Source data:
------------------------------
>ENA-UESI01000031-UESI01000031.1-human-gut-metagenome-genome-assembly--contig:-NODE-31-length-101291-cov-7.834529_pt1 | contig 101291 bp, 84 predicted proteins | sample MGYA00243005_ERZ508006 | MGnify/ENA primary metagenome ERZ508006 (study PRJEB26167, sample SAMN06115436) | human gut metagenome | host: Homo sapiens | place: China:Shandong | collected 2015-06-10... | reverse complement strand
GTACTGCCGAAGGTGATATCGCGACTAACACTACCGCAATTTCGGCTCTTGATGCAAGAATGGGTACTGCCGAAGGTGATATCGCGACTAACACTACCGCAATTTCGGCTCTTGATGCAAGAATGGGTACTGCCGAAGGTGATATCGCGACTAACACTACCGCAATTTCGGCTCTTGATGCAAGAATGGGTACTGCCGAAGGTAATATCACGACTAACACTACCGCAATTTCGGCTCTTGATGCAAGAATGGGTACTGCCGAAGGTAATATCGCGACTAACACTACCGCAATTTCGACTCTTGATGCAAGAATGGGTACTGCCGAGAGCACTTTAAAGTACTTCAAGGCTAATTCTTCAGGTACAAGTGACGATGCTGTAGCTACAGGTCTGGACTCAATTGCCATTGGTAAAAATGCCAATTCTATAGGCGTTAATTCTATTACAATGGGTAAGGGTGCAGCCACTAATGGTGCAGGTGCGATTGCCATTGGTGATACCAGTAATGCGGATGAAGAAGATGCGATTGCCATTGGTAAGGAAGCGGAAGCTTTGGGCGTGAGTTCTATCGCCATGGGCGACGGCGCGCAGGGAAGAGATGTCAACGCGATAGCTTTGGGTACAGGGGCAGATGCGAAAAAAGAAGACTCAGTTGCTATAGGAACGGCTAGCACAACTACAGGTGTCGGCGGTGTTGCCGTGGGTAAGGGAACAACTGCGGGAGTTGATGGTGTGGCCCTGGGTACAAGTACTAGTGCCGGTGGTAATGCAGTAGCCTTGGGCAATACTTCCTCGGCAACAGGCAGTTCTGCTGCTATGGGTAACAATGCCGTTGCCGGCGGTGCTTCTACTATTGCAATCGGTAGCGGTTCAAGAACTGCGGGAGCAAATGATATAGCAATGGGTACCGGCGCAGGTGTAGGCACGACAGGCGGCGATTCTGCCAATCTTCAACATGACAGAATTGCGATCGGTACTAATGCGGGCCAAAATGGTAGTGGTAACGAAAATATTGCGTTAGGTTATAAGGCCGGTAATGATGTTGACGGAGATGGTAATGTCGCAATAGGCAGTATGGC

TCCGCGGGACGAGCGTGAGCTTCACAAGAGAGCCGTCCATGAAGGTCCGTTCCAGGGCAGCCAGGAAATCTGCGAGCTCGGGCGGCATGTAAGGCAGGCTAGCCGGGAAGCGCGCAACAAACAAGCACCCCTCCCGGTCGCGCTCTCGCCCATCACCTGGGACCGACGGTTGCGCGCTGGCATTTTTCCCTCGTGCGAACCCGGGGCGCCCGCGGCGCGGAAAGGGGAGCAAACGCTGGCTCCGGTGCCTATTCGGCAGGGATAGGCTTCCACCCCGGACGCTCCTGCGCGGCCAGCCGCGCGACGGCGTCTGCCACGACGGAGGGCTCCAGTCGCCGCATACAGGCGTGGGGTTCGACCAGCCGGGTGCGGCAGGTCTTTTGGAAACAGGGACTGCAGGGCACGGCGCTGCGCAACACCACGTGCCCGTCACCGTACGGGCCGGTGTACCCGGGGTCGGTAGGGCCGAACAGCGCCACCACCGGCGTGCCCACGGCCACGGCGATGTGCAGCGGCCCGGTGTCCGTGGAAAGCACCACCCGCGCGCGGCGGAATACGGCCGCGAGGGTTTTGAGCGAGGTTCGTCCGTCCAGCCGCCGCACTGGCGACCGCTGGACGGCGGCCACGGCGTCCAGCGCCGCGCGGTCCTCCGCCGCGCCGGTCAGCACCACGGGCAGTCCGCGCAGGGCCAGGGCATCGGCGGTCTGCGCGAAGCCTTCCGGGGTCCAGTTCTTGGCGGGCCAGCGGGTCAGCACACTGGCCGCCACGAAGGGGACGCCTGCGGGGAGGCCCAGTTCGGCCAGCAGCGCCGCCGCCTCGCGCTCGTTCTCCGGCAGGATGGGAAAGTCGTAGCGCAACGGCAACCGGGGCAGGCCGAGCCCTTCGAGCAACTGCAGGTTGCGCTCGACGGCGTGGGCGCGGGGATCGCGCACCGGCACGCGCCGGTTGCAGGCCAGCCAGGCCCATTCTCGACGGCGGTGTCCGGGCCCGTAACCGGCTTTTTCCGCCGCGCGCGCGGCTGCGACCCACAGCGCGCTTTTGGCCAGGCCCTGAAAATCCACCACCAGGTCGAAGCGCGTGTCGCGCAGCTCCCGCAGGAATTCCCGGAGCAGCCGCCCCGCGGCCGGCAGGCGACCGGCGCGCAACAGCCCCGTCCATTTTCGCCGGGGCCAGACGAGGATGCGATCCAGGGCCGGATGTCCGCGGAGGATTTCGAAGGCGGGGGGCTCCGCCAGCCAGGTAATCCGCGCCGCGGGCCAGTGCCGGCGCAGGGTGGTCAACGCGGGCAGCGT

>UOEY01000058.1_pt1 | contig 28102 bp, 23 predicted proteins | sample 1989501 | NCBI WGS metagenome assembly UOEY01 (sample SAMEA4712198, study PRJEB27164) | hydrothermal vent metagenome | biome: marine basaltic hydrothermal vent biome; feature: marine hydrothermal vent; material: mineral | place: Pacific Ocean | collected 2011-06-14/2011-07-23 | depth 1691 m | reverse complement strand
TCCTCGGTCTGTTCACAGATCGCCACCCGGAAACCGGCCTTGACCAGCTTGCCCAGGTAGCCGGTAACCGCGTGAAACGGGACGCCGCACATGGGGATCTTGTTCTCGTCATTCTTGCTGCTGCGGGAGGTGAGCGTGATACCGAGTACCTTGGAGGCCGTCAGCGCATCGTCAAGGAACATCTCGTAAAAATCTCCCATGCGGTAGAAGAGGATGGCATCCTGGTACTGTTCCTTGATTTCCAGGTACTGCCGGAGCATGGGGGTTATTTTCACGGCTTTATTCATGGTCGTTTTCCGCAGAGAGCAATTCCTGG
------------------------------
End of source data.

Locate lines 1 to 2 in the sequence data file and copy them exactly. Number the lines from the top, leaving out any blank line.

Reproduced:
>ENA-UESI01000031-UESI01000031.1-human-gut-metagenome-genome-assembly--contig:-NODE-31-length-101291-cov-7.834529_pt1 | contig 101291 bp, 84 predicted proteins | sample MGYA00243005_ERZ508006 | MGnify/ENA primary metagenome ERZ508006 (study PRJEB26167, sample SAMN06115436) | human gut metagenome | host: Homo sapiens | place: China:Shandong | collected 2015-06-10... | reverse complement strand
GTACTGCCGAAGGTGATATCGCGACTAACACTACCGCAATTTCGGCTCTTGATGCAAGAATGGGTACTGCCGAAGGTGATATCGCGACTAACACTACCGCAATTTCGGCTCTTGATGCAAGAATGGGTACTGCCGAAGGTGATATCGCGACTAACACTACCGCAATTTCGGCTCTTGATGCAAGAATGGGTACTGCCGAAGGTAATATCACGACTAACACTACCGCAATTTCGGCTCTTGATGCAAGAATGGGTACTGCCGAAGGTAATATCGCGACTAACACTACCGCAATTTCGACTCTTGATGCAAGAATGGGTACTGCCGAGAGCACTTTAAAGTACTTCAAGGCTAATTCTTCAGGTACAAGTGACGATGCTGTAGCTACAGGTCTGGACTCAATTGCCATTGGTAAAAATGCCAATTCTATAGGCGTTAATTCTATTACAATGGGTAAGGGTGCAGCCACTAATGGTGCAGGTGCGATTGCCATTGGTGATACCAGTAATGCGGATGAAGAAGATGCGATTGCCATTGGTAAGGAAGCGGAAGCTTTGGGCGTGAGTTCTATCGCCATGGGCGACGGCGCGCAGGGAAGAGATGTCAACGCGATAGCTTTGGGTACAGGGGCAGATGCGAAAAAAGAAGACTCAGTTGCTATAGGAACGGCTAGCACAACTACAGGTGTCGGCGGTGTTGCCGTGGGTAAGGGAACAACTGCGGGAGTTGATGGTGTGGCCCTGGGTACAAGTACTAGTGCCGGTGGTAATGCAGTAGCCTTGGGCAATACTTCCTCGGCAACAGGCAGTTCTGCTGCTATGGGTAACAATGCCGTTGCCGGCGGTGCTTCTACTATTGCAATCGGTAGCGGTTCAAGAACTGCGGGAGCAAATGATATAGCAATGGGTACCGGCGCAGGTGTAGGCACGACAGGCGGCGATTCTGCCAATCTTCAACATGACAGAATTGCGATCGGTACTAATGCGGGCCAAAATGGTAGTGGTAACGAAAATATTGCGTTAGGTTATAAGGCCGGTAATGATGTTGACGGAGATGGTAATGTCGCAATAGGCAGTATGGC